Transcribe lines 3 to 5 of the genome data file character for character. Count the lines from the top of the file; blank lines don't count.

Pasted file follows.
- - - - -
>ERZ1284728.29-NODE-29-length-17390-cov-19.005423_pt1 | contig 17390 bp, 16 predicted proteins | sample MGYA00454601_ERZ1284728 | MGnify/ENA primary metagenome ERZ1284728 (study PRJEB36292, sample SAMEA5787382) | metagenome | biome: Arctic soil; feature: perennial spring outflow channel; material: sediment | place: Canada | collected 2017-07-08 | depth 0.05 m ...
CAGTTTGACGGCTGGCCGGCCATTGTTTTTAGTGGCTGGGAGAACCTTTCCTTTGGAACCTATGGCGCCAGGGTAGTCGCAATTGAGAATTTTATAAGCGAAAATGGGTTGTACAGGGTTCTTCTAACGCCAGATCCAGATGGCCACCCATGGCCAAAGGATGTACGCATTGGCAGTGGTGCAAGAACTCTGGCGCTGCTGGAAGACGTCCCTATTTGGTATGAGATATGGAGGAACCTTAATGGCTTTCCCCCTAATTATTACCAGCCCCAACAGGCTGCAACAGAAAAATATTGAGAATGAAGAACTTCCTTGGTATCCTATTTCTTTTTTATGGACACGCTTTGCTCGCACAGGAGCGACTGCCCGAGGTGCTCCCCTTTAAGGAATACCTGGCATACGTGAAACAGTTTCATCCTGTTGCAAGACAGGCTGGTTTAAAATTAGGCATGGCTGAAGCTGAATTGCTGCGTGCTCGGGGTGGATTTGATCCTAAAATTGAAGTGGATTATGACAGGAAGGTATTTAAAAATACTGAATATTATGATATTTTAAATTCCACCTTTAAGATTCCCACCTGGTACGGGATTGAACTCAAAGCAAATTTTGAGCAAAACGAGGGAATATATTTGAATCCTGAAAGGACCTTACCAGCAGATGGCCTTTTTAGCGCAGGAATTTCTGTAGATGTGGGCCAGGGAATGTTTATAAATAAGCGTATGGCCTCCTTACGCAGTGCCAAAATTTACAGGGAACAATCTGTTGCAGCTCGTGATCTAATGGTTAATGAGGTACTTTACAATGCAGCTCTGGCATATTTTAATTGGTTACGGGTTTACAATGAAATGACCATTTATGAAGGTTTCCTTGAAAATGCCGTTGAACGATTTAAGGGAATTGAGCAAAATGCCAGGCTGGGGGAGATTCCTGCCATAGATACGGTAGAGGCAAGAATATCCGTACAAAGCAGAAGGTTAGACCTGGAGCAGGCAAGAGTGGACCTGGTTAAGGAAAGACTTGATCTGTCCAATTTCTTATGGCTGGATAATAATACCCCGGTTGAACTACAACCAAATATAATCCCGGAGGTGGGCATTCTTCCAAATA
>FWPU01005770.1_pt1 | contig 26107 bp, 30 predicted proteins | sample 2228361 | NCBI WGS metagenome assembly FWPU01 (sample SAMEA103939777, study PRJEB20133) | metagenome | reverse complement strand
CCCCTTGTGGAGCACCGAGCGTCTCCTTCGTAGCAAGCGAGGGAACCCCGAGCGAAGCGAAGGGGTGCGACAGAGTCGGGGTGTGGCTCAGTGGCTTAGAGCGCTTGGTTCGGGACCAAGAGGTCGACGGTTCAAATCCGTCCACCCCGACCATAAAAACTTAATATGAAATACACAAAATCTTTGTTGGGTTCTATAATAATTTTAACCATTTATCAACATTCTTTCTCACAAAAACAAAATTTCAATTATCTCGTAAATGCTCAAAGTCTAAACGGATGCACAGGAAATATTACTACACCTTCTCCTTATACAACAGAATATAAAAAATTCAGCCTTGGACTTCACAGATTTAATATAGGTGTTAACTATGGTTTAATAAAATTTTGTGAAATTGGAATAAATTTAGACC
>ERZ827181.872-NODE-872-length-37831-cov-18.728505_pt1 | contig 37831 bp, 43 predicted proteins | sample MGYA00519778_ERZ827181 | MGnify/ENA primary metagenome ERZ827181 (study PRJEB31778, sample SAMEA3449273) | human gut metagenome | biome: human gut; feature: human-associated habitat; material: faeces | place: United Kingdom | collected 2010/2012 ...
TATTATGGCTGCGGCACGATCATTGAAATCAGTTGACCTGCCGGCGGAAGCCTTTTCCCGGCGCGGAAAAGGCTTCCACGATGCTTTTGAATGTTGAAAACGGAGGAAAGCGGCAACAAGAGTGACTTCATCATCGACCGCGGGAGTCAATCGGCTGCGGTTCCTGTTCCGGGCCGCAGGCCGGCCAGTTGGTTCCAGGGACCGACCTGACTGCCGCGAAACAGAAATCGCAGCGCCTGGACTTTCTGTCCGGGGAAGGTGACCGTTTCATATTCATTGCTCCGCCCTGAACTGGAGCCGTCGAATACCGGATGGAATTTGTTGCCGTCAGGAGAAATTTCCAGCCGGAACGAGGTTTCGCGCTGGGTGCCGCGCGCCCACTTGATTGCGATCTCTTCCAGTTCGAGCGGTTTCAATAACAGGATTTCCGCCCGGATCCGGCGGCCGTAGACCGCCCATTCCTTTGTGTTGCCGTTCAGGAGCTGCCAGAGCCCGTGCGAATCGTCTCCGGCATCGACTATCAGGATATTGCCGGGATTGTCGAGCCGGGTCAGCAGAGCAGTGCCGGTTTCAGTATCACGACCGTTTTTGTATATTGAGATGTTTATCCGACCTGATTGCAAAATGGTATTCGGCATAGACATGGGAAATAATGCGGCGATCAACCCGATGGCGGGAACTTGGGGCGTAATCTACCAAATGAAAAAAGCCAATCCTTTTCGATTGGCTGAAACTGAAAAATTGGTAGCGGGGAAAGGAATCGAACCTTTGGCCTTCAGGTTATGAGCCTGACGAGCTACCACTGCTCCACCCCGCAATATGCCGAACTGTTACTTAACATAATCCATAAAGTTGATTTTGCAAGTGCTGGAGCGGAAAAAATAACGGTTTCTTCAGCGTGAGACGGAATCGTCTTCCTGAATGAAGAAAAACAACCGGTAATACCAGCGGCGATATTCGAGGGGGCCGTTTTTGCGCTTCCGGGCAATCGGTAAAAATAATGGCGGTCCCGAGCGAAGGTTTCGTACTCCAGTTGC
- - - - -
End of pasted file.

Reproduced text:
>FWPU01005770.1_pt1 | contig 26107 bp, 30 predicted proteins | sample 2228361 | NCBI WGS metagenome assembly FWPU01 (sample SAMEA103939777, study PRJEB20133) | metagenome | reverse complement strand
CCCCTTGTGGAGCACCGAGCGTCTCCTTCGTAGCAAGCGAGGGAACCCCGAGCGAAGCGAAGGGGTGCGACAGAGTCGGGGTGTGGCTCAGTGGCTTAGAGCGCTTGGTTCGGGACCAAGAGGTCGACGGTTCAAATCCGTCCACCCCGACCATAAAAACTTAATATGAAATACACAAAATCTTTGTTGGGTTCTATAATAATTTTAACCATTTATCAACATTCTTTCTCACAAAAACAAAATTTCAATTATCTCGTAAATGCTCAAAGTCTAAACGGATGCACAGGAAATATTACTACACCTTCTCCTTATACAACAGAATATAAAAAATTCAGCCTTGGACTTCACAGATTTAATATAGGTGTTAACTATGGTTTAATAAAATTTTGTGAAATTGGAATAAATTTAGACC
>ERZ827181.872-NODE-872-length-37831-cov-18.728505_pt1 | contig 37831 bp, 43 predicted proteins | sample MGYA00519778_ERZ827181 | MGnify/ENA primary metagenome ERZ827181 (study PRJEB31778, sample SAMEA3449273) | human gut metagenome | biome: human gut; feature: human-associated habitat; material: faeces | place: United Kingdom | collected 2010/2012 ...